Employer Vicarious Liability

The question of whether a violation of the law (a “tort”) by an employee or independent contractor (a “servant”) can be imputed to his employer (or “master”) turns on whether the servant was acting within the scope of his employment at the time. Federal Courts apply State law when deciding such issues, so the position taken by Illinois courts is controlling. The legal doctrine by which an employer will be held liable for his employee’s actions is known as respondeat superior. Illinois courts typically decide scope-of-employment issues in line with the Restatement of Agency. According to the Restatement, the question of whether a servant’s tort was within the scope of his employment depends on whether it took place

  1. While doing the kinds of things someone in that position ordinarily does;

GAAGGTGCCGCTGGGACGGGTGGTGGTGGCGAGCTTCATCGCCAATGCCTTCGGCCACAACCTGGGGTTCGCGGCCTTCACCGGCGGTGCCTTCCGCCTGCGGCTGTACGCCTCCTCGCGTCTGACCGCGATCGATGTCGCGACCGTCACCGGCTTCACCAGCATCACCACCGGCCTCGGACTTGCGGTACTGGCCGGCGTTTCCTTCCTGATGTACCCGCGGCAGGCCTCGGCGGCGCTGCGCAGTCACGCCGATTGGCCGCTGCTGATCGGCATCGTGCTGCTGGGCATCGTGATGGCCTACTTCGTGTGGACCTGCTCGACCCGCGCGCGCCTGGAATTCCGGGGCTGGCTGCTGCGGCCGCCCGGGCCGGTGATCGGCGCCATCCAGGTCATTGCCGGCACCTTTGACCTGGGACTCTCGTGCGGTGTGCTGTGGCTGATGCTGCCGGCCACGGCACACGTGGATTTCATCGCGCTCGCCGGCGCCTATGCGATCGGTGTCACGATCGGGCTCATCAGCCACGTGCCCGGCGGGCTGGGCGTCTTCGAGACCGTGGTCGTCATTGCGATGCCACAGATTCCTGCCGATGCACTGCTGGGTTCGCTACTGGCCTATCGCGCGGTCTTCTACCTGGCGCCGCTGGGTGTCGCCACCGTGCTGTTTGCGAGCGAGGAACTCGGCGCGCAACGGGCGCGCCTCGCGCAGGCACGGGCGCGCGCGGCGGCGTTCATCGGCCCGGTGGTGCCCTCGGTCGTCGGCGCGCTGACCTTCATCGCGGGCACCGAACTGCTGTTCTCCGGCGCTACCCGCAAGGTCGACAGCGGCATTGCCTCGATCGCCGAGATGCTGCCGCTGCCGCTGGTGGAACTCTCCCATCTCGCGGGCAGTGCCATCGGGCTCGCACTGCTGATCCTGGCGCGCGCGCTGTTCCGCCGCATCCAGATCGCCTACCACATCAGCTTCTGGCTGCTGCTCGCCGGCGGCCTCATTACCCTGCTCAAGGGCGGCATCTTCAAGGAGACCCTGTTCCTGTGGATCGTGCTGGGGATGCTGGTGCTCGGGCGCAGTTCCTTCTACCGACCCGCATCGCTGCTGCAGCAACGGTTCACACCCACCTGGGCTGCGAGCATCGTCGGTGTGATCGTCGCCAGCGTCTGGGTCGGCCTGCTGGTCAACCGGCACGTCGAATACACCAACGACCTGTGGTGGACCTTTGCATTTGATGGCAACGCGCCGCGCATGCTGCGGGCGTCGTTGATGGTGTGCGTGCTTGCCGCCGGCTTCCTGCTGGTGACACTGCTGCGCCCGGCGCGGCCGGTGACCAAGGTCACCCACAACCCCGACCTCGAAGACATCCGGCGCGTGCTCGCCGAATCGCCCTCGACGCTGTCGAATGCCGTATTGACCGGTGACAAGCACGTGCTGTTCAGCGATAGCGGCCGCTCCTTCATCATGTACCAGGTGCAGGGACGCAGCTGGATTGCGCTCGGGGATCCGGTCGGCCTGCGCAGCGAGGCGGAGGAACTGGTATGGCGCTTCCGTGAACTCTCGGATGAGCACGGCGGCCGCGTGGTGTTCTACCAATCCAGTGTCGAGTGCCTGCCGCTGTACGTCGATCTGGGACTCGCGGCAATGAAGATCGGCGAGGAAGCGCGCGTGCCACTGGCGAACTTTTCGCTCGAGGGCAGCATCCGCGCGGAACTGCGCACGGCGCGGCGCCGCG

2. During the time when someone in that position would customarily work;
  3. At the locale at which someone in that position would customarily work.

To find liability Illinois courts also require that the tort have taken place, at least in part, to complete a task for the master. Finally, the specific violation should not have been reasonably foreseeable – or, foreseeable, then reasonable steps must have been taken to prevent it.

In short, the operative question is whether the tort in question could have been foreseen and, if foreseeable, could have been prevented. So it is not surprising that criminal or outrageous conduct by an employee is generally not considered within the scope of employment.


Franklin v. Zaruba, (7th Circuit Court of Appeals, 1998)

Schwartz v. State Farm, (7th Circuit Court of Appeals, 1999)

Jones v. Patrick & Associates, (7th Circuit Court of Appeals, 2006)